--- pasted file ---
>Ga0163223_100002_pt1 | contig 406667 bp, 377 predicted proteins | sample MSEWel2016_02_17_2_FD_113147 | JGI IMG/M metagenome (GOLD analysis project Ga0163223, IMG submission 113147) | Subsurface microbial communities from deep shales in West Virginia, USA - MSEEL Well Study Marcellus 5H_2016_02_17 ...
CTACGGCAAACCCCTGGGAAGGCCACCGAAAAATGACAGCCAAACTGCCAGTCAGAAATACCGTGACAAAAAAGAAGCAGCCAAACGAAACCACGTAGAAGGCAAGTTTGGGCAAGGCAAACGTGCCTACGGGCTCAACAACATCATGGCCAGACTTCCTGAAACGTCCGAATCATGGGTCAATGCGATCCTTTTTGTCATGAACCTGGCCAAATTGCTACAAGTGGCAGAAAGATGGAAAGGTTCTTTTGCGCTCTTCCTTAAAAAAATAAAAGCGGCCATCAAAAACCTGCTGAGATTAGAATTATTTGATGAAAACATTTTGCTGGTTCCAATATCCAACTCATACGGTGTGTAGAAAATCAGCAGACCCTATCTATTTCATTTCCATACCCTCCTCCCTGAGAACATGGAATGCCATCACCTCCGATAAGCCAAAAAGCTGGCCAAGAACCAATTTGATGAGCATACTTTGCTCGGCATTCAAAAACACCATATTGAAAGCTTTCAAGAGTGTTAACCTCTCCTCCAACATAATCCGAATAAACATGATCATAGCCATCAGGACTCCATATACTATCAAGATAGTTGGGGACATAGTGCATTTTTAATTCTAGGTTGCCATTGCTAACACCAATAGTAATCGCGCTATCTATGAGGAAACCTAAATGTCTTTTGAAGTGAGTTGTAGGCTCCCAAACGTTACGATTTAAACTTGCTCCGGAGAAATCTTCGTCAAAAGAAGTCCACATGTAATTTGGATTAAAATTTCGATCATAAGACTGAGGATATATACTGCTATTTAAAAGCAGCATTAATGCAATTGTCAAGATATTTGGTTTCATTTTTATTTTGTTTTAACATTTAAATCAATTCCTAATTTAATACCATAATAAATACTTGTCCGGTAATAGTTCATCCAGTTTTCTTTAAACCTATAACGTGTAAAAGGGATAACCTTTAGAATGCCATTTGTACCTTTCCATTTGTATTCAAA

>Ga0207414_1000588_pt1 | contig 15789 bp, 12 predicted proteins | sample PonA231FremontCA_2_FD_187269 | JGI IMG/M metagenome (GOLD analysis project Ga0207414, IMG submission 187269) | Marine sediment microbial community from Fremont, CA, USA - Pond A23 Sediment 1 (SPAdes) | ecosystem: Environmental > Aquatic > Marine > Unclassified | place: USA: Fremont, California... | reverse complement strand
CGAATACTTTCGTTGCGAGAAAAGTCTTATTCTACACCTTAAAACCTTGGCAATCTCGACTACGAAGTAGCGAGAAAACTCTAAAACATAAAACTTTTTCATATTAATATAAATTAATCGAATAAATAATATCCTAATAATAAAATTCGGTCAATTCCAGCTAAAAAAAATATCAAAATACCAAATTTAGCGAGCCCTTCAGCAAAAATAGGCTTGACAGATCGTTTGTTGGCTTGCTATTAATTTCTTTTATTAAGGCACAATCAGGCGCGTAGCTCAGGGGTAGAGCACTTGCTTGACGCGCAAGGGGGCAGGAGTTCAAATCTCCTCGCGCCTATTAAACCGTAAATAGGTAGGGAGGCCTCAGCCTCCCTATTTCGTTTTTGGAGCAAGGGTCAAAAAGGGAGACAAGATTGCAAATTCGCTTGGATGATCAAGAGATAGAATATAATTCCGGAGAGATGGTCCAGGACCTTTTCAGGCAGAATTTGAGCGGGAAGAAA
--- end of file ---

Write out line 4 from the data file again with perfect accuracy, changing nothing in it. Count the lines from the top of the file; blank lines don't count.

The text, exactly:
CGAATACTTTCGTTGCGAGAAAAGTCTTATTCTACACCTTAAAACCTTGGCAATCTCGACTACGAAGTAGCGAGAAAACTCTAAAACATAAAACTTTTTCATATTAATATAAATTAATCGAATAAATAATATCCTAATAATAAAATTCGGTCAATTCCAGCTAAAAAAAATATCAAAATACCAAATTTAGCGAGCCCTTCAGCAAAAATAGGCTTGACAGATCGTTTGTTGGCTTGCTATTAATTTCTTTTATTAAGGCACAATCAGGCGCGTAGCTCAGGGGTAGAGCACTTGCTTGACGCGCAAGGGGGCAGGAGTTCAAATCTCCTCGCGCCTATTAAACCGTAAATAGGTAGGGAGGCCTCAGCCTCCCTATTTCGTTTTTGGAGCAAGGGTCAAAAAGGGAGACAAGATTGCAAATTCGCTTGGATGATCAAGAGATAGAATATAATTCCGGAGAGATGGTCCAGGACCTTTTCAGGCAGAATTTGAGCGGGAAGAAA